Prior to June 22, 2017, now five years ago, I came to realize that my younger son was having difficulty. As a parent, I’d much rather struggle myself than watch my child struggle; give me cancer or any other difficult thing– but spare my child.
My son, Ross called his father, David and told him he was having trouble with drinking too much alcohol. Ross realized some things in his life had ‘fallen through the cracks’ but it had gotten to the point that others’ pointed this out. David is a clinical psychologist, and Ross had heard him speak about treatment centers he’d visited with his clients. Ross told his dad about his difficulty and said he felt it was time to get help.
Knowing his son’s personality and what would fit for him, David recommended finding a SMART program in the Atlanta area where Ross lived. Self-Management And Recovery Training (SMART) https://www.smartrecovery.org/ is an international non-profit organization that provides assistance to individuals seeking abstinence from addiction.
Thankfully, Ross followed through with treatment. On June 22, 2017 he had his first day of sobriety and has maintained that ever since. How proud I am of him, for seeing his need to change and for the way he told others his story on social media. Out of his kind heart and bold sharing, Ross has helped others and has a compassion for folks who struggle.
I wish I could stop there with the things that have happened on June 22; but they say that” bad things happen in threes.” I’m not superstitious, but there is one more thing for that infamous day in my history.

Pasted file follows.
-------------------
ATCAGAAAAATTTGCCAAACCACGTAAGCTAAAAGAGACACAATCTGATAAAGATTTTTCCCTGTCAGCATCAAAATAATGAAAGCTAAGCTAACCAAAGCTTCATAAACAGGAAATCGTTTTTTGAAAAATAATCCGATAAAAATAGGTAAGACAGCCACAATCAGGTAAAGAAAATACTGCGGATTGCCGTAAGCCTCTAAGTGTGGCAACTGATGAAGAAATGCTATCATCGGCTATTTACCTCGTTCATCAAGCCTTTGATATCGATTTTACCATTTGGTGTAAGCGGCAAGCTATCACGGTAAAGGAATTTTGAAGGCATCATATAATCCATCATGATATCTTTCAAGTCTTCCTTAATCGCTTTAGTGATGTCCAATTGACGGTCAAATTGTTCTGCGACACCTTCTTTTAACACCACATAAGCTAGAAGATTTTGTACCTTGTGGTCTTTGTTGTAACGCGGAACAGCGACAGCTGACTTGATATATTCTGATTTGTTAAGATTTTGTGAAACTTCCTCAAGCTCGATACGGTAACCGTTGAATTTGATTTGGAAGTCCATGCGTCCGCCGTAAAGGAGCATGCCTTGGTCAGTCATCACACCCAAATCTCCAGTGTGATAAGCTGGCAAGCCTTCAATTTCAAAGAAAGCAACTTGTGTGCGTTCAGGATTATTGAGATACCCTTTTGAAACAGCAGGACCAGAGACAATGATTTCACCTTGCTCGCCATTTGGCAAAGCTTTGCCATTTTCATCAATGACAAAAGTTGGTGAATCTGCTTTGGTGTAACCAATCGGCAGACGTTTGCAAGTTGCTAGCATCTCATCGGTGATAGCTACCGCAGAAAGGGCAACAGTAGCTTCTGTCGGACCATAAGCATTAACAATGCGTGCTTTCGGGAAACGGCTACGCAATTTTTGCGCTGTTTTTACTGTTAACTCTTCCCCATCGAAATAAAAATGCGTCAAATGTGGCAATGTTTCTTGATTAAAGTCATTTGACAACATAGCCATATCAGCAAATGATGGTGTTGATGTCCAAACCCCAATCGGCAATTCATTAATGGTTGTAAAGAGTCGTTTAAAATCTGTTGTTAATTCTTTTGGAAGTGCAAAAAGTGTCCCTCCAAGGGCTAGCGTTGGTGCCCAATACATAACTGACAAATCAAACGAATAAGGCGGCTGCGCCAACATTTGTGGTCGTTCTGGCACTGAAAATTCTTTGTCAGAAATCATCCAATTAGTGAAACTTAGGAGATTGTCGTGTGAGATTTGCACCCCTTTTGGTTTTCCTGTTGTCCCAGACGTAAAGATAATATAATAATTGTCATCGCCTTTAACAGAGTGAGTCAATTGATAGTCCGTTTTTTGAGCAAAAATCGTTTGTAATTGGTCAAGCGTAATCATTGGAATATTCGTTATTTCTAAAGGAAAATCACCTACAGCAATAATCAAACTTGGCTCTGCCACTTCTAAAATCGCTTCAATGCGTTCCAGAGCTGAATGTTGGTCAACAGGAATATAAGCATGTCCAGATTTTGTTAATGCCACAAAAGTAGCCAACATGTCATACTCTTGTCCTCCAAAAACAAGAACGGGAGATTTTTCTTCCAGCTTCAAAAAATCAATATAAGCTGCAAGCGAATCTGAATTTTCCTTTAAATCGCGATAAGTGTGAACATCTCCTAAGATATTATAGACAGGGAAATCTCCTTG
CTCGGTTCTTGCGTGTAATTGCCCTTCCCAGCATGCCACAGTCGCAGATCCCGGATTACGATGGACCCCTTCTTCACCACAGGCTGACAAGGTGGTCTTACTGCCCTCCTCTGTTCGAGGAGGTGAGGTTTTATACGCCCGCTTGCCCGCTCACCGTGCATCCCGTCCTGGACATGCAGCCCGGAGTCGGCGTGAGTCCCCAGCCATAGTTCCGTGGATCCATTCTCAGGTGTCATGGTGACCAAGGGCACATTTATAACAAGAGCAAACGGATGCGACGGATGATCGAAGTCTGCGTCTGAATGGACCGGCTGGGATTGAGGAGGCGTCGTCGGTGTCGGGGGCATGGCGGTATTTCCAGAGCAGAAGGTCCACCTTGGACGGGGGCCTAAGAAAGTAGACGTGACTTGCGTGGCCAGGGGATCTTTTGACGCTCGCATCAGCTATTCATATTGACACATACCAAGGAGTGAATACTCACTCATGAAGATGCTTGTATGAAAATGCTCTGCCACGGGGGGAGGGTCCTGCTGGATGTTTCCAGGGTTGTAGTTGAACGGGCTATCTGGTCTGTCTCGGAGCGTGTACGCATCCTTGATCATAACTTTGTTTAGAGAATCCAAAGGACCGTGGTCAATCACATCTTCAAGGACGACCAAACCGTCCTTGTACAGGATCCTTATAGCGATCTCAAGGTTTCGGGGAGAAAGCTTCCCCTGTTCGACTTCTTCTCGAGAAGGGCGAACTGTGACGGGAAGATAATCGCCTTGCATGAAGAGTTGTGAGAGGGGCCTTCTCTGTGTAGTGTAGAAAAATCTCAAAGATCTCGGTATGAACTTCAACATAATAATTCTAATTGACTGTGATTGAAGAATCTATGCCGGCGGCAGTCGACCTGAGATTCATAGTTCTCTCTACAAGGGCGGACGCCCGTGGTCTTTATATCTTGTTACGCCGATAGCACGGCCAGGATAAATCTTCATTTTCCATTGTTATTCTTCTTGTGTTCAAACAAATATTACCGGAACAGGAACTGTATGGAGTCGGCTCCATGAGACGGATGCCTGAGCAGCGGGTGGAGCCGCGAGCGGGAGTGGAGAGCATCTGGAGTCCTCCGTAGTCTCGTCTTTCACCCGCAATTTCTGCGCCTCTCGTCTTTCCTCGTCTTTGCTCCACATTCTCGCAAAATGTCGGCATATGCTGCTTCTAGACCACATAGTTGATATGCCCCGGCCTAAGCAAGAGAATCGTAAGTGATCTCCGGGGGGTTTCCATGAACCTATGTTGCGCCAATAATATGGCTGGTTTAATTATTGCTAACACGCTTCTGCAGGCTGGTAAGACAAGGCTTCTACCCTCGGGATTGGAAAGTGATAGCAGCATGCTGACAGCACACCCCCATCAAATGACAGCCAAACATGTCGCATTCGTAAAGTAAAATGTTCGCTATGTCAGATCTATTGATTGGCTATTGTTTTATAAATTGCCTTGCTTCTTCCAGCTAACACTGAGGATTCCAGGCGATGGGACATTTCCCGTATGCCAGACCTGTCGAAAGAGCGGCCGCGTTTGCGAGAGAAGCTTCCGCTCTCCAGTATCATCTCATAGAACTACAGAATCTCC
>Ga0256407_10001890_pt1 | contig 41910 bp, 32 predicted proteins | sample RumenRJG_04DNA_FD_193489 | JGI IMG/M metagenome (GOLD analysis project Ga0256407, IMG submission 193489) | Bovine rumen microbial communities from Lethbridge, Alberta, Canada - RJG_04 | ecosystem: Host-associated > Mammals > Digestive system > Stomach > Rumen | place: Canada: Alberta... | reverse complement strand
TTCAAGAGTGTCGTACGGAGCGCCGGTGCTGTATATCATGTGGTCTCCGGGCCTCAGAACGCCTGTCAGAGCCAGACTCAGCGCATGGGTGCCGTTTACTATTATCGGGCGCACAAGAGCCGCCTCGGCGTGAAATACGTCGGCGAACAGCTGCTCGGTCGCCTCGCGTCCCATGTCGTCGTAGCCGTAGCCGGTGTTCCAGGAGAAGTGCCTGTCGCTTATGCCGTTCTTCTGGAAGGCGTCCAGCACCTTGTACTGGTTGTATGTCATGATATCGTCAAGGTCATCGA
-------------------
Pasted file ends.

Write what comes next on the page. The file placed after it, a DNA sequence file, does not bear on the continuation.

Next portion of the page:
Life was moving along, I’d retired from full-time work as a school nurse and was settled into my transitional part-time role to usher out my career. My memoir was published and I’d had my release party in my hometown. It was time to go forward and market my book while working on the sequel. Right when everything seemed to be progressing forward, I was stopped in my tracks; my marriage would be ending, the problems I’d hoped we’d work through were irreconcilable.
On June 22, 2019 my husband moved out. It was a surreal day of watching him load his clothes and other belongings in his car, tearful goodbyes, and forty years of marriage ended. We’ve made it over the past three years, learning how to co-parent, co-grandparent at a distance yet keeping our family together–as much as you can when you’re divorced.
Recently, I was talking with Ross and noted that he was celebrating another year of sobriety. I added that there were other significant things that had happened on that day. He asked what I was referring to and I told him my cancer diagnosis and his dad moving out.
“Oh, I didn’t realize all of that happened on June 22cnd,” he responded. “That is a bad day.”
We were quiet for a bit. Not wanting to end things on a negative note, my attempt in life to make things better, I said, “Well, it was good I learned about my cancer from that mammogram; I was treated in the early stages and I’ve been okay. I don’t know why things had to go the way they did with our marriage–but now we’re doing better.”
I don’t know what days in your life have special meaning– for good or bad. Hopefully, we all learn how to integrate both into a fully lived life, not letting our lives be destroyed by those days of infamy. They can be dates that commemorate new found strength, new directions, new paths that are meant for us.
Peace and Blessings to You All,